Bannerghatta National Park
|Bannerghatta Biological Park|
|Governing body||Ministry of Environment and Forests, Government of India|
Bannerghatta National Park, near Bangalore, Karnataka, southern India, was founded in 1971 and declared as a national park in 1974. In 2002 a portion of the park, became a biological reserve, the Bannerghatta Biological Park. It is a popular tourist destination with a zoo, a pet corner, an animal rescue centre, a butterfly enclosure, an aquarium, a snake house and a safari park. There are ancient temples in the park for worship and it is a destination for trekking. The Zoo Authority of Karnataka, the University of Agricultural Sciences, Bangalore, and the Ashoka Trust for Research in Ecology and Environment (ATREE) are collaborating agencies. Within the national park area are six rural villages enclosed within three large enclosures for sheep and cattle farming.
The 25,000 acre (22.27 km²) national park is located about 22 km south of Bangalore in the hills of the Anekal range with an elevation of 1245 - 1634m. The park has a hilly terrain of granite sheets under moist deciduous forest valleys and scrubland on higher areas. Sixteen villages border the park. The park is part of a wildlife corridor for elephants which connects the BR Hills and the Sathyamangalam forest. The park is contiguous with Talli reserve forest in the southeast and Bilikal forest in the south.
The park's rainfall is 700mm per year. The Suvarnamukhi stream runs through the national park and provides a pond whose waters are believed to have curative properties. On 15 May 2014, four bore wells were opened to provide water in dry times.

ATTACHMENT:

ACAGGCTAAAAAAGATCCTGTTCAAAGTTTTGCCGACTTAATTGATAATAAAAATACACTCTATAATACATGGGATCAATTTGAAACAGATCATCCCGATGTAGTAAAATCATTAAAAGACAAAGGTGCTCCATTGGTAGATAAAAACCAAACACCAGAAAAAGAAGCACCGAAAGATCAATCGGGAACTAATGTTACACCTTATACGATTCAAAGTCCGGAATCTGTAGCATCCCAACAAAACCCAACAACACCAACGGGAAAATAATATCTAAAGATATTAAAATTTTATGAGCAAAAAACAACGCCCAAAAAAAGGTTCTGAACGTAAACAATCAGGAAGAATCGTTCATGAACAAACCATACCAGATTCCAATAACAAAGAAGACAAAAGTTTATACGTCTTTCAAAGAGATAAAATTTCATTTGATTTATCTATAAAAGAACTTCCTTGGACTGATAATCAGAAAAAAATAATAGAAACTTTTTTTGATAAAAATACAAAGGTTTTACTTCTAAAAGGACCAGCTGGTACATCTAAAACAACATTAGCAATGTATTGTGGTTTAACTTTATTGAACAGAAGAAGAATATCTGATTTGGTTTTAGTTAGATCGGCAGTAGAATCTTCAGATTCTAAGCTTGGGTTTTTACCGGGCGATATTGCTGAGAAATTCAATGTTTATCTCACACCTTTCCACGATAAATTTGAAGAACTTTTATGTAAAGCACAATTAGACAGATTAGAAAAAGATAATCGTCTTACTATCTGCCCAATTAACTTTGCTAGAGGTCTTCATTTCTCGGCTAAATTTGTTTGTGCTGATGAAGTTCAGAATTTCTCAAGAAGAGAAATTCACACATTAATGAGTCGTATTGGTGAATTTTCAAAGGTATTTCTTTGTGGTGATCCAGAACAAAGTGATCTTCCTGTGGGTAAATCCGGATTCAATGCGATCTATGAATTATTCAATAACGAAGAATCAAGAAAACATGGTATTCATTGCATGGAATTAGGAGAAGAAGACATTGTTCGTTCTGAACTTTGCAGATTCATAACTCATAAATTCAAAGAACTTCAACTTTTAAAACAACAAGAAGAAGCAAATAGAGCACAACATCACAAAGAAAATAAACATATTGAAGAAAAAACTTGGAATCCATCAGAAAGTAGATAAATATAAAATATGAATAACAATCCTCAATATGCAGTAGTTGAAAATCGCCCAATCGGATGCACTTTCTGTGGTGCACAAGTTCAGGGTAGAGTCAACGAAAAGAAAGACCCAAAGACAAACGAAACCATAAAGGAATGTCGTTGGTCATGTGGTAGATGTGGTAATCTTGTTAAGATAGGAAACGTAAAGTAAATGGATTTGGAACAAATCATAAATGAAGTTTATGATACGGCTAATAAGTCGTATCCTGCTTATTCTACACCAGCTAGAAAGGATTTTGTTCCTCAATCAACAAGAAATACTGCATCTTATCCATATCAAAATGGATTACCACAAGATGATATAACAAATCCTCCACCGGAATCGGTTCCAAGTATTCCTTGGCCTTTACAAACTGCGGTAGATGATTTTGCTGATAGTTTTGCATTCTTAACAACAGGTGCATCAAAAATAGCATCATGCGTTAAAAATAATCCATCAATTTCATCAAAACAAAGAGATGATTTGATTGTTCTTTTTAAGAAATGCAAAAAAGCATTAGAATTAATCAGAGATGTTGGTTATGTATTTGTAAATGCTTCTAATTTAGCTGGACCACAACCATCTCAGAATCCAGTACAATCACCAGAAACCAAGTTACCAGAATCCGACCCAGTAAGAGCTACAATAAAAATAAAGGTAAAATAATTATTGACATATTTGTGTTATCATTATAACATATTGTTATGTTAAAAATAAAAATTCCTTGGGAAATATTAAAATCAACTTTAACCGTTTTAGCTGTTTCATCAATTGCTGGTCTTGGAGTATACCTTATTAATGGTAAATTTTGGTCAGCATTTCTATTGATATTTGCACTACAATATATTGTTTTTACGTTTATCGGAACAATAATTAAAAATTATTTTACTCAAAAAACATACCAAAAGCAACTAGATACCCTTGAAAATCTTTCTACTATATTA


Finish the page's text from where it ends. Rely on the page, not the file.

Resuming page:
Flora in the park include:
Fauna in the park include:
One hundred and one species of birds have been recorded in the park. The fauna pose some risk to humans. In August 2012, a man was trampled to death by an elephant. Occasionally, animals leave the reserve, coming into contact with humans. For example, elephants have been sighted on the Bantamweight-Anekal road which passes close to the park. In 2007, a leopard and her cubs entered a local school.
The biological park is a zoological reserve named for Y. M. L Sharma, a Conservator of Forests of Karnataka, who petitioned for the creation of the park. It shelters mammals such as Indian tigers (including white tigers) and lions.
The park offers safari excursions managed and supported by the Karnataka State Tourist Development Corporation (KSTDC). In late September 2013, the safari was closed for weeks due to an outbreak of foot and mouth disease among the herbivorous animals.
The biological park zoo has a small museum for showcasing special exhibits, a reptile park and a small theatre. In 1992, a fifteen year old tiger killed a five year old girl who was on safari with her family. The animal was relocated to the zoo. In 2003, authorities found evidence of embezzlement and animal neglect.
On 25 November 2006, Kapil Sibal, the Union Minister of Science and Technology opened India's first butterfly enclosure at the park. It occupies 7.5 acres (30,000 m2) and houses a butterfly conservatory, a museum, and an audiovisual room. The butterfly conservatory, a circular enclosure with a poly-carbonate roof, is 10,000 sq ft (1,000 m²). Within the conservatory, the environment has been designed to support over twenty species of butterfly. It is a humid tropical climate, with an artificial waterfall and appropriate flora to attract butterflies. The conservatory leads to a second and third dome, which house a museum containing dioramas and exhibits of carefully preserved butterflies.
Rare spider (family Idiopidae) found in Bannerghatta
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|Wikimedia Commons has media related to Bannerghatta National Park.|
- Bannerghatta National Park travel guide from Wikivoyage
- Criticisms of the National Park, The Hindu
- Lions’ club grows at Bannerghatta park
- Butterfly Park, The Hindu
- Rangers in India capture tiger that killed girl, 5. Orlando Sentinel, 15 September 1992.
- Travel Guide to Bannerghatta National Park, Onebangalore.com.